Andrea Bernstein

Correspondent

Contact Andrea Bernstein

Andrea Bernstein is a correspondent at KPCC covering the Southern California workplace, jobs and small business.

Prior to that she was an editor at KPCC and a reporter at the radio business program Marketplace.

Before coming to public radio, Andrea worked at KNBC and several daily newspapers in Southern California. She is also the author of the book “The 30 Second Seduction” based on a story she first reported at Marketplace.

Andrea holds degrees from the University of Southern California’s Annenberg School of Journalism, and the University of La Verne. She lives in the San Gabriel Valley with her husband, two daughters and her pet beagle, Monty.​

Stories by Andrea Bernstein

Contractors, did you bid on the border wall?

The L.A. city councilman will introduce a motion that would require contractors bidding for city contracts to disclose if they've bid to work on the wall.

Yes, the robots are coming for your job

That's especially true if you work in trucking, fast food, sales or data entry. Experts say fully 47 percent of U.S. jobs are vulnerable to eventual automation.

A new wrinkle in LA's pension woes

More city workers are retiring, people are living longer, and now there's word the pension investment funds will yield a lower rate of return in the coming years.

Baggage handlers' union extends talks to avoid LAX strike

More than 3,000 baggage handlers, wheelchair attendants, cabin cleaners and customer service agents are threatening a walkout over demands for higher pay.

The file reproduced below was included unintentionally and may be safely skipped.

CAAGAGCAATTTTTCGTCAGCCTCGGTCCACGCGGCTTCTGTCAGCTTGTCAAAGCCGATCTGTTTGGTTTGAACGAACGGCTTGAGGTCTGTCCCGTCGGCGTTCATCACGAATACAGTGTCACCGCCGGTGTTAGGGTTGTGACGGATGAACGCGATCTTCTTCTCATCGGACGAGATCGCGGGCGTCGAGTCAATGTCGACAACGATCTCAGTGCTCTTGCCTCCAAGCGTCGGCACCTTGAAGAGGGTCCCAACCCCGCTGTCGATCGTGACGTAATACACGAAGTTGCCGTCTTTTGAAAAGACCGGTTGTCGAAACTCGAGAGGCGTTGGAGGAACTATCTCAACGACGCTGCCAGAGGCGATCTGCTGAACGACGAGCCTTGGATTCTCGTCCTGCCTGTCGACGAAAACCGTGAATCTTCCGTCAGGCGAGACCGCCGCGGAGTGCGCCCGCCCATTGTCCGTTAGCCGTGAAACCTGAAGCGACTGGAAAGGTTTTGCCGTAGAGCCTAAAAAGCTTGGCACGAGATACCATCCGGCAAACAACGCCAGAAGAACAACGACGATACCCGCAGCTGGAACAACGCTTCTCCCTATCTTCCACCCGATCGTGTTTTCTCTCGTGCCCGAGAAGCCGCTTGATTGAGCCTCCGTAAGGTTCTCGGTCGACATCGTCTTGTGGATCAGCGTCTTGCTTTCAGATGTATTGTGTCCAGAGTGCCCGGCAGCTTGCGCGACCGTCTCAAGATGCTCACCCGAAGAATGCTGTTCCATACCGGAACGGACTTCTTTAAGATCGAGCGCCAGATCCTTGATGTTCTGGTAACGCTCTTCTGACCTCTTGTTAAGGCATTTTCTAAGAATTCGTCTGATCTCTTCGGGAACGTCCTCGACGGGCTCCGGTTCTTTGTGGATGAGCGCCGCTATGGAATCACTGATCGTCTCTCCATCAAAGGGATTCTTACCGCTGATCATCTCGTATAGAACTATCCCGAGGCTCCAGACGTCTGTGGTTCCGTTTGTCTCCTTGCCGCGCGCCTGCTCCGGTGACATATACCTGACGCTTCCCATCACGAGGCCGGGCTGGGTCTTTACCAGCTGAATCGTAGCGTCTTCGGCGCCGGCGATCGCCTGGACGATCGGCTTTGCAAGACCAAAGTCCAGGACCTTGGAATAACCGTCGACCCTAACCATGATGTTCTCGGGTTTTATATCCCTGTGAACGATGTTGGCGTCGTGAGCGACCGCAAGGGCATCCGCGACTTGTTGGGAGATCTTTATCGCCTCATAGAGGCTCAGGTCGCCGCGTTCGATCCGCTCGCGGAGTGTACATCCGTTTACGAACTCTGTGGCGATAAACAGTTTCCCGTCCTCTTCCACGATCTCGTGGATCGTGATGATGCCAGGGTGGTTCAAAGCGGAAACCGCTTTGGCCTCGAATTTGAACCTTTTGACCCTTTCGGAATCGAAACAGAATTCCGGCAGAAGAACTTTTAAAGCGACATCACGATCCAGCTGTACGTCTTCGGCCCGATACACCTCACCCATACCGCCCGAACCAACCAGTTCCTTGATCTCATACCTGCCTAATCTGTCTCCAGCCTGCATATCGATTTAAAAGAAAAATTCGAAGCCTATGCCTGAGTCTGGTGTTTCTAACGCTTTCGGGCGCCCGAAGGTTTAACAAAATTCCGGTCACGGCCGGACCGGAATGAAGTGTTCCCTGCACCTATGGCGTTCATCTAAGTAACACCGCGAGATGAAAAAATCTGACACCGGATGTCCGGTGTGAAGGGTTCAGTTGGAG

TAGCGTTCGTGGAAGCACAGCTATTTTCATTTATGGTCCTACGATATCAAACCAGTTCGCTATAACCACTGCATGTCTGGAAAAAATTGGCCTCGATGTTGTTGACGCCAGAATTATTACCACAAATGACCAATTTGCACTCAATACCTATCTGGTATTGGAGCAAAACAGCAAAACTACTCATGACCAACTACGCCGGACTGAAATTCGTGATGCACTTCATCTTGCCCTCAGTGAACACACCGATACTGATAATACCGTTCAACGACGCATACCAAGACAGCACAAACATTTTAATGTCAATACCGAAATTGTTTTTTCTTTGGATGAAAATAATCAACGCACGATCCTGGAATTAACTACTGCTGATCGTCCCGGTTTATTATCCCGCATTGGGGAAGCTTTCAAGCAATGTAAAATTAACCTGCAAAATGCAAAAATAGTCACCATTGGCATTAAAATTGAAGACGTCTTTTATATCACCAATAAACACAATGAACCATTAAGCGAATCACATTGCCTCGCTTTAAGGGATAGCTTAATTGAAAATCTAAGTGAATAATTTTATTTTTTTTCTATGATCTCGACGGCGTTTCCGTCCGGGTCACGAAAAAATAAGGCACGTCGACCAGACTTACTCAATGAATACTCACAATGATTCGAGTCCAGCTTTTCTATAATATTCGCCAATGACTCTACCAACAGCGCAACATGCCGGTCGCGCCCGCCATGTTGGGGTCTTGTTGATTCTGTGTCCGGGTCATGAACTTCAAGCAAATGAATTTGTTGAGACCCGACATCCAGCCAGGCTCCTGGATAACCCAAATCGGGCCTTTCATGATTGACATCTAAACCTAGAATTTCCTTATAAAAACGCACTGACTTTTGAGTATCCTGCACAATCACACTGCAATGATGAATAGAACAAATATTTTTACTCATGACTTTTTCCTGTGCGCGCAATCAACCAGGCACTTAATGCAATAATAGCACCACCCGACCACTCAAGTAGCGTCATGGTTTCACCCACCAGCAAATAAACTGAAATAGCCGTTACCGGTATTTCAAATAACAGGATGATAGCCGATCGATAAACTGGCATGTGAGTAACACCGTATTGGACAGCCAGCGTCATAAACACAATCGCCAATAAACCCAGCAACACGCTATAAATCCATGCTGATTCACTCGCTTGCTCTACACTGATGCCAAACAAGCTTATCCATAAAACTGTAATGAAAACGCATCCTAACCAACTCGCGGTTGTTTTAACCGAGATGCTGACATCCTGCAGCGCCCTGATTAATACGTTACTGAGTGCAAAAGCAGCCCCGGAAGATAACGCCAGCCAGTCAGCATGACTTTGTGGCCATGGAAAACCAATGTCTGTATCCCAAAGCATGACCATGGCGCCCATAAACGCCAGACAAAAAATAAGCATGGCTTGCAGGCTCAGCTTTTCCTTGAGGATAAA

No smartphone, no problem: SoCal laborers find jobs via text

An L.A. startup is using text messaging to connect manual laborers with employers. It says it has matched tens of thousands with short-term jobs in its first year.

Workplace death rate higher among Latinos

An AFL-CIO report shows that Latinos are killed on the job at a higher rate than the rest of the country’s workers. It cites work in higher-risk industries.

Los Angeles City Hall braces for retirement wave

By 2018, more than 40 percent of City Hall's employees will be eligible for retirement. Here's what the city's doing to prepare.

SoCal locals watch cautiously as Trump talks H-1B reforms

The president wants to give American workers a leg up in STEM careers. People who help train and place local Southern California workers in tech jobs say there's plenty of work.

Your co-worker has been threatened. What can the boss do?

The question arises for businesses after this week's shooting in a San Bernardino elementary school classroom.

Ventura County farmers warm up to guest worker visa program

The H-2A visa program has long been denounced by California farmers as expensive and cumbersome. But in the midst of labor shortage, some are giving it a try.

California's middle-class job of the future: Road worker

The passage of the big gas tax bill means 10 steady years of infrastructure work. For those who want to skip college, there are lots of reasons to put on a hard hat.

How many jobs would California's infrastructure plan create?

There's no estimate on how many jobs the bill would create, but a 2011 White House study found every $1 billion in infrastructure spending generates 13,000 jobs.

Immigration officials brace for wave of H1B visa applications

Today is the first day foreign workers can apply for a 2018 H1B visa. Last year, more than 230,000 applied for the 65,000 slots.

What President Trump’s emissions order means for SoCal

President Trump signed an executive order asking the EPA to rewrite the rules on a series of environmental regulations. How will that affect California?

CA's unemployment rate hits 5 percent, the lowest in 10 years

Since the state's economic recovery began in 2010, California employers have added more than 2.5 million jobs, many in technology, trade, logistics and hospitality.